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Maids could turn to loansharks if employers' consent needed to borrow money from licensed moneylenders: MOM

28,000 maids borrowed from licensed moneylenders in first half of 2018.

Maids could turn to loansharks if employers' consent needed to borrow money from licensed moneylenders: MOM

File photo of Singapore dollars. (File photo: AFP/Roslan Rahman)

SINGAPORE: Making it mandatory for maids to seek their employers' consent before borrowing from licensed moneylenders could drive them to borrow from unlicensed ones, Senior Parliamentary Secretary for Manpower Low Yen Ling said in Parliament on Monday (Nov 19). 

This was the reason why the ministry has not made it mandatory for maids to seek the employers' consent or disclose the borrowing, she said.

"We are concerned that if and when we do so, it may well trigger the foreign domestic worker towards taking more drastic actions such as gravitating towards borrowing from unlicensed moneylenders to avoid telling their employers," she said. 

It is a "delicate balance", she added in response to Member of Parliament (MP) for Ang Mo Kio GRC Darryl David. He had asked if the ministry would consider getting maids to seek their employers’ consent to borrow from licensed moneylenders.

Mr David and Potong Pasir MP Sitoh Yih Pin had earlier asked for statistics on maids who have taken loans from licensed moneylenders. They also asked if the authorities intend to place any restrictions on maids taking such loans, and what the consequences are for employers.


Senior Minister of State for Law Edwin Tong said that 28,000 maids had borrowed from licensed moneylenders in the first half of this year.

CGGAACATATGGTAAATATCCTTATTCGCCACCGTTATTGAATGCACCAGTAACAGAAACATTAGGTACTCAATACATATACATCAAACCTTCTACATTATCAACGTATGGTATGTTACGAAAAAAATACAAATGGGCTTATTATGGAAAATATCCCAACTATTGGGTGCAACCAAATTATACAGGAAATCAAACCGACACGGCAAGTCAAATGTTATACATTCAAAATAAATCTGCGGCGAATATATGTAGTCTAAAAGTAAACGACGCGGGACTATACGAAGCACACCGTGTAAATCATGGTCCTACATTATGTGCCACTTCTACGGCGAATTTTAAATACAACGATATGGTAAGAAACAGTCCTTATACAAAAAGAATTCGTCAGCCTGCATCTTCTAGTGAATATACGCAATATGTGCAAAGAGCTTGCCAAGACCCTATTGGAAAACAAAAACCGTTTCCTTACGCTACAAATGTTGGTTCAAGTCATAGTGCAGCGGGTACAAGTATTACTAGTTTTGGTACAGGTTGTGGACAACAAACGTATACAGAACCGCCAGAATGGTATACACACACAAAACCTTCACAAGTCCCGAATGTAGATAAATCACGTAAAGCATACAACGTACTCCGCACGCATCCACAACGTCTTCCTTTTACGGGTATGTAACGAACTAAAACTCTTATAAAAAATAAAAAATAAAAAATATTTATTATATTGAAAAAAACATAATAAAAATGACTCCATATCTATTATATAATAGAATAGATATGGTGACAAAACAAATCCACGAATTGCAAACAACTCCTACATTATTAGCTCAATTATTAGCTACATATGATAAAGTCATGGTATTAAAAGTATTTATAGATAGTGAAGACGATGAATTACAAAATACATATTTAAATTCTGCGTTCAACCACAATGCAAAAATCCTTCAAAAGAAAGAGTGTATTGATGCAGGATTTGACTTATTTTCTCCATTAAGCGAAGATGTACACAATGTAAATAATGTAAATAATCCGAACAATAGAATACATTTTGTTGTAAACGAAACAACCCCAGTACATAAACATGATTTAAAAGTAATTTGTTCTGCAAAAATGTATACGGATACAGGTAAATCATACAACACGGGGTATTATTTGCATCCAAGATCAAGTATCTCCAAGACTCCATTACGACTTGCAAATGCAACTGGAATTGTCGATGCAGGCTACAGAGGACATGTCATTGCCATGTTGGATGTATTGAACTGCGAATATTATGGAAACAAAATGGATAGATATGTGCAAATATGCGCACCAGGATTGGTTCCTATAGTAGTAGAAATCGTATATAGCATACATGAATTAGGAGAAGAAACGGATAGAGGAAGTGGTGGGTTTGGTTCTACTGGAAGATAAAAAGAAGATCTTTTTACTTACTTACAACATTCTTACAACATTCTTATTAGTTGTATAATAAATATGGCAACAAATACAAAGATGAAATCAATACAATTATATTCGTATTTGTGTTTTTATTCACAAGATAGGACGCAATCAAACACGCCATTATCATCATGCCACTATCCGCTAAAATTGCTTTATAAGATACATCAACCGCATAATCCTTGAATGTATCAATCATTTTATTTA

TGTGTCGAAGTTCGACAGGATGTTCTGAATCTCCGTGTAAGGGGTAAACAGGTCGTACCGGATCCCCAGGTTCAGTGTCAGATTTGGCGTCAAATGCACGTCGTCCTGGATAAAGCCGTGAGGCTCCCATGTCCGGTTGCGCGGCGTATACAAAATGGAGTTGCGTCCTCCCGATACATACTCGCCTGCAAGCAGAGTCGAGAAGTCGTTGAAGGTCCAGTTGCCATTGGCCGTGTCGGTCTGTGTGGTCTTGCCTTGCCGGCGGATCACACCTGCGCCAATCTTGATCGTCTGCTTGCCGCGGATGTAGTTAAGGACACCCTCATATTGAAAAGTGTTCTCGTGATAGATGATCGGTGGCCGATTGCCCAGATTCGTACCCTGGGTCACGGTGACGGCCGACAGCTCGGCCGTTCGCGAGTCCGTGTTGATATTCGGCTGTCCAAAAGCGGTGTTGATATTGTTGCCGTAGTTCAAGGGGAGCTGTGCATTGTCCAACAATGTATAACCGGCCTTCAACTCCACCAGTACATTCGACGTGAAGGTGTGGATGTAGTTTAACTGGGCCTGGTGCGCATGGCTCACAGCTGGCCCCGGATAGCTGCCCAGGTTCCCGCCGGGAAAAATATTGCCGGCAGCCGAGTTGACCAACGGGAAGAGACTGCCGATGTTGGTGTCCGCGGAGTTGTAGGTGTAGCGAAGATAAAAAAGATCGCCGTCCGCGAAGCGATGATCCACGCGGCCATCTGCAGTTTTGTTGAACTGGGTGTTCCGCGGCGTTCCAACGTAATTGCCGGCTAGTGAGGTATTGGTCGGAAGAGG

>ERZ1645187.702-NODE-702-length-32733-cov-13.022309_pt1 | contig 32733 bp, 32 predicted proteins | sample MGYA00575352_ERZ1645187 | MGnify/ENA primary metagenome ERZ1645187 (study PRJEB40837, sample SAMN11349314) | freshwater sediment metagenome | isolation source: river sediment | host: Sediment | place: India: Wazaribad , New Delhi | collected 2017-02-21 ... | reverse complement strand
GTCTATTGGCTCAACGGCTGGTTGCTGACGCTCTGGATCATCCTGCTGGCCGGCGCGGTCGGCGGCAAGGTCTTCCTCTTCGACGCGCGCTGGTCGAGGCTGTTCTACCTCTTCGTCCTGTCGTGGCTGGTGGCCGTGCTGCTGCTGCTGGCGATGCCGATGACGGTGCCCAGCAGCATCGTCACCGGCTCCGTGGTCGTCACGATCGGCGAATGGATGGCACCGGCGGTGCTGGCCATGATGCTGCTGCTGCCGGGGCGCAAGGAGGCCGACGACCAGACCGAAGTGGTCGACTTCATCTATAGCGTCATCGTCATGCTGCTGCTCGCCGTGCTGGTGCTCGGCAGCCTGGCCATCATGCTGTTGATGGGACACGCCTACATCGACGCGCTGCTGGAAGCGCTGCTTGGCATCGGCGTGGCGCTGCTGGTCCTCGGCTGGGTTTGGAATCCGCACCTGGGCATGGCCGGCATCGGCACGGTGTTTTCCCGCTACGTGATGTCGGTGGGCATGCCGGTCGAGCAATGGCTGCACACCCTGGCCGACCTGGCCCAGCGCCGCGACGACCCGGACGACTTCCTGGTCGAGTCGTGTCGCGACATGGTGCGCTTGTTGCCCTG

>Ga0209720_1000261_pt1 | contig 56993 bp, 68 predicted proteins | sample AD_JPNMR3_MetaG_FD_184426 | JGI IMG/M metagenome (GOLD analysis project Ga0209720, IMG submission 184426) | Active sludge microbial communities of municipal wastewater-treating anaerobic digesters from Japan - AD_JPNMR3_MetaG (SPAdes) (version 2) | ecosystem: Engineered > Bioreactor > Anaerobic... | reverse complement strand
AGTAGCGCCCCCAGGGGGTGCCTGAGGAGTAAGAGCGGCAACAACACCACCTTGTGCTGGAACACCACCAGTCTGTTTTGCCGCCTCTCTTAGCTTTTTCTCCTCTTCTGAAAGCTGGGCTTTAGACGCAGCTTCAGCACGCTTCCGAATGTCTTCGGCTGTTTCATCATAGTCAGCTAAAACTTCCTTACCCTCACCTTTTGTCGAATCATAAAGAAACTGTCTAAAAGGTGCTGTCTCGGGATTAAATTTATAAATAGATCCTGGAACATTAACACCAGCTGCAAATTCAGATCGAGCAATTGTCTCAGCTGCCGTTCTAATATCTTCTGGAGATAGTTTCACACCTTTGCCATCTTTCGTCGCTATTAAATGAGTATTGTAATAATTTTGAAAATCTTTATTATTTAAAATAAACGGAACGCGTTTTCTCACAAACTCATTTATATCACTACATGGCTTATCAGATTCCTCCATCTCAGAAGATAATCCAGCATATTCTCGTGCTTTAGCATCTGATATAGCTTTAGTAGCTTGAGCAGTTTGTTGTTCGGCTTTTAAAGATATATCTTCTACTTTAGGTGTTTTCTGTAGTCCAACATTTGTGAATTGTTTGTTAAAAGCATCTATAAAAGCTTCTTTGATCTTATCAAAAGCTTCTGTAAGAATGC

The number is more than double last year's and almost 20 times the 1,500 in 2016.

Despite the large number, however, Mr Tong said that Moneylenders Credit Bureau data from 2016 to the first half of 2018 showed that the large majority of maids had repaid their loans.

The Ministry of Law announced two measures in October to strengthen protections for maids and other foreigners residing in Singapore from the effects of over-borrowing, Mr Tong noted.

The measures include imposing aggregate loan caps to limit the total amount that any foreigner residing in Singapore can borrow from licensed moneylenders and the introduction of a self-exclusion framework for all individuals, including foreigners, who borrow from licensed moneylenders.

As for those who borrow from unlicensed moneylenders, the numbers are smaller. Ms Low said based on numbers provided by the police, there were about 460 reports of harassment by unlicensed moneylenders arising from maids borrowing or acting as guarantors from 2008 to September 2018.

“We do not condone any borrowing from unlicensed moneylenders by foreign workers,” Ms Low added.

To send a clear signal of its strong stand, the Ministry of Manpower (MOM) had earlier announced that work pass holders would be repatriated and debarred from working in Singapore if they are found to have borrowed from unlicensed moneylenders.

Source: CNA/ja(ms)


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